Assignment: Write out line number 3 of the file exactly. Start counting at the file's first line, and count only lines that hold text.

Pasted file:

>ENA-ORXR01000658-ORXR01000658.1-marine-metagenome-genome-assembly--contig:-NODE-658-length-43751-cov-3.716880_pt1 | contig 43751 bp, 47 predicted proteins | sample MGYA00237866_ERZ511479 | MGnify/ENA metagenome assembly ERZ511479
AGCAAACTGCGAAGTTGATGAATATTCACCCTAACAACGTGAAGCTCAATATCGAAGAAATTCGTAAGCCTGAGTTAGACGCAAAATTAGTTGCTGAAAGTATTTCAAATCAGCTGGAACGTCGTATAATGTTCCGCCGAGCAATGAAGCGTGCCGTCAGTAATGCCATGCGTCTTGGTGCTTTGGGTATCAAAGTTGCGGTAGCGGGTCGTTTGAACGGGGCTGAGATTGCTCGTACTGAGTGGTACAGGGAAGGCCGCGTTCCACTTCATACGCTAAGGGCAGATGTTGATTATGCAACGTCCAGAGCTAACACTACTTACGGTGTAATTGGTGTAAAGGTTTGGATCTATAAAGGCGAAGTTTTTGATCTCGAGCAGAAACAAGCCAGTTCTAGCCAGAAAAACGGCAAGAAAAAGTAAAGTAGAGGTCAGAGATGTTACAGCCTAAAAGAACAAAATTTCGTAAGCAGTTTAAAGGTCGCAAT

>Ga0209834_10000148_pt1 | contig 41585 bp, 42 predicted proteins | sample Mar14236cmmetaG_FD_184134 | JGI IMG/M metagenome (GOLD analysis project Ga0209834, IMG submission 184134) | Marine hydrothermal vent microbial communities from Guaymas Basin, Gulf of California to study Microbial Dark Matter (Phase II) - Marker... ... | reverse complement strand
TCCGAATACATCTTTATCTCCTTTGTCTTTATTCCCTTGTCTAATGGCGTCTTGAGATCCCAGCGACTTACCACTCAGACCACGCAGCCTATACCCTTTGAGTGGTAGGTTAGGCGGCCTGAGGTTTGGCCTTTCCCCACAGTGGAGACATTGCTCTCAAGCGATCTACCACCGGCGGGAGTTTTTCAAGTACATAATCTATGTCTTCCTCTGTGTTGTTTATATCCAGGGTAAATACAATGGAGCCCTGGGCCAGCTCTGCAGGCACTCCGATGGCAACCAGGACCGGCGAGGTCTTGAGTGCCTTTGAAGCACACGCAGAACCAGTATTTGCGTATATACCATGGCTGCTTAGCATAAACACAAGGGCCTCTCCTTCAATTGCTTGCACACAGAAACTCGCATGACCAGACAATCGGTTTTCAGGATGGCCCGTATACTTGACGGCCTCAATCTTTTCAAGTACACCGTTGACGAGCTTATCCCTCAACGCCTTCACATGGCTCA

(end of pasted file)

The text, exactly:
>Ga0209834_10000148_pt1 | contig 41585 bp, 42 predicted proteins | sample Mar14236cmmetaG_FD_184134 | JGI IMG/M metagenome (GOLD analysis project Ga0209834, IMG submission 184134) | Marine hydrothermal vent microbial communities from Guaymas Basin, Gulf of California to study Microbial Dark Matter (Phase II) - Marker... ... | reverse complement strand